Posted by Martijn Grooten on Sep 21, 2017
The infamous FinSpy (or FinFisher) government spyware has managed to keep a low profile in recent years, though its use of two Microsoft zero-days (CVE-2017-0199 and CVE-2017-8759) this year shows that it is still active.
Today, researchers from ESET have published new research which points to the spyware using a different infection method: that of trojanized versions of legitimate software such WhatsApp, Skype or WinRAR. While this is not a new way of infecting users, what makes it rather unique is that there is evidence suggesting the malicious apps are served via a man-in-the-middle attack at the ISP level, indicating further sophistication in the delivery of the spyware.
The research will be presented by ESET's Filip Kafka at VB2017 in Madrid, in two weeks' time. In his last-minute presentation, Filip will provide some background on FinSpy, look at the newly found samples, and at the way the malware spreads. With the addition of Filip's paper – which we are very excited about – the VB2017 programme is now complete.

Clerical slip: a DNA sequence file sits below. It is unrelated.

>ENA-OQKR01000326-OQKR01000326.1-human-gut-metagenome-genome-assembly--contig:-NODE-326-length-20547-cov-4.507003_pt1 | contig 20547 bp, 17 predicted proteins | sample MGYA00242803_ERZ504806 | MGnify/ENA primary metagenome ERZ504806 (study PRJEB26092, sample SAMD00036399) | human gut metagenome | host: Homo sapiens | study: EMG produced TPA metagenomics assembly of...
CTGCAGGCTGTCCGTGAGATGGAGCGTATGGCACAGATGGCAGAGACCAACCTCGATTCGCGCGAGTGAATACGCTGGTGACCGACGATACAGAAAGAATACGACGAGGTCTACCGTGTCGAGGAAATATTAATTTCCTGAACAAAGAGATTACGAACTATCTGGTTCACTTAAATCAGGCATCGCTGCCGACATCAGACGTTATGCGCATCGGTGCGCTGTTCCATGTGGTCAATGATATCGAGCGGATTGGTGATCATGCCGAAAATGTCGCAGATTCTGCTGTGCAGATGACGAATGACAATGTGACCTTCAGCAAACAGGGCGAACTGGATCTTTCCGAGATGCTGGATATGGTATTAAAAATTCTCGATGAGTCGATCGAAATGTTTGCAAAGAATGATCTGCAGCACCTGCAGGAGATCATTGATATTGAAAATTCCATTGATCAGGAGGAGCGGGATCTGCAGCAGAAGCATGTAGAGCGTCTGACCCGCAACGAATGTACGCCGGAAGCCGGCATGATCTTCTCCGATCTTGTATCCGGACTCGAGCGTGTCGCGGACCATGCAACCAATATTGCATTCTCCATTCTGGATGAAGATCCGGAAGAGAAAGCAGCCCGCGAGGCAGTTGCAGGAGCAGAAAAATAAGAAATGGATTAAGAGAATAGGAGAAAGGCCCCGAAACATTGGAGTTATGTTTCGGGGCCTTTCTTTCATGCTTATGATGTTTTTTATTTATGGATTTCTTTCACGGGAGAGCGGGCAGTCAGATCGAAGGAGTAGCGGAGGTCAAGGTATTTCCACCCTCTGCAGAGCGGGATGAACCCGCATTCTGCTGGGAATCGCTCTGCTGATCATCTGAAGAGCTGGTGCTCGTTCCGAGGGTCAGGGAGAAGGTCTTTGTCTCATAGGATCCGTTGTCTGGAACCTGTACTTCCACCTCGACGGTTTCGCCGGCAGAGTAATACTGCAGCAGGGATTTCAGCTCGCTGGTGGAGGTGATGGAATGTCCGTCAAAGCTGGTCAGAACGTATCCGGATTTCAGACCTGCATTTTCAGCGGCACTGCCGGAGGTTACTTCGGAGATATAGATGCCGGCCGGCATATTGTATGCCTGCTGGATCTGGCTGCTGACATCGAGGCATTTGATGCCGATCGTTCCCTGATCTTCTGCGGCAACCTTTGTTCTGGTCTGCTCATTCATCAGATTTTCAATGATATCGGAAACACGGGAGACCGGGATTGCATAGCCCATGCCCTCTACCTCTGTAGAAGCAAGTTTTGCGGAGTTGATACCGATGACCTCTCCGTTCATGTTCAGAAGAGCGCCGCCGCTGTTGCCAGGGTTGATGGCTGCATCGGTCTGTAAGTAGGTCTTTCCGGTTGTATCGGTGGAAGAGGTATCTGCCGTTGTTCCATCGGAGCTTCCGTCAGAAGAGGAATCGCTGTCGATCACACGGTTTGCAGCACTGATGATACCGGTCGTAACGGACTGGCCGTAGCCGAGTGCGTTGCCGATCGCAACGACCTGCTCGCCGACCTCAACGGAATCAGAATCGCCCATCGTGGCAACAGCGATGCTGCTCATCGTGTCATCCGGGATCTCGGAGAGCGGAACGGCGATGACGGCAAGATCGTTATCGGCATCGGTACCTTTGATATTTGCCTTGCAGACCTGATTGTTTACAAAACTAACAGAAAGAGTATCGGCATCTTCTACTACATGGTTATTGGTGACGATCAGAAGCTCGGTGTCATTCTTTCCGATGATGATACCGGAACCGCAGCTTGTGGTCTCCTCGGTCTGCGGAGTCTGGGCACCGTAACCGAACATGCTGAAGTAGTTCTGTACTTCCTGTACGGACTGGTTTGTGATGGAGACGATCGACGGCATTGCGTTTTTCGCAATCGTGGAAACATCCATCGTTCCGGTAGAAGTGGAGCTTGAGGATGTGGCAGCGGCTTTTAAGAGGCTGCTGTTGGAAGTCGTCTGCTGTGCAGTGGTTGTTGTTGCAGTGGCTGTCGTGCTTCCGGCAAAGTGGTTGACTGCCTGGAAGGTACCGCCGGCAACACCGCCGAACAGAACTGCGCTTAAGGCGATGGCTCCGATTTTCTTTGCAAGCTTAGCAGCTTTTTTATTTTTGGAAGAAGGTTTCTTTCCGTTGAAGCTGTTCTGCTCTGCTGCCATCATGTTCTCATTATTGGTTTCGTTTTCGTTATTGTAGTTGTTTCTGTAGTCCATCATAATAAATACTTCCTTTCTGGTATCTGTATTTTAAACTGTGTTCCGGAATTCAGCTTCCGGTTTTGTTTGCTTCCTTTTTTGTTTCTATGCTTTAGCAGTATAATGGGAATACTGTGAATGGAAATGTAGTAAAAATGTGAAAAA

FinSpy is not a new topic for VB conference regulars. At VB2013 in Berlin, Kaspersky Lab researchers Sergey Golovanov and Denis Maslennikov presented a paper on this kind of business-to-government malware (which included the former performing a song 'dedicated' to the authors of such malware). It remains a very hot topic though, and if it interests you, we encourage you to register for VB2017, as the talks by Joseph Cox (on consumer spyware) and Claudio Guarnieri (on attacks against human rights activists) touch on the same subject.
Registration for VB2017 remains open, but places are filling up fast – book now to avoid disappointment!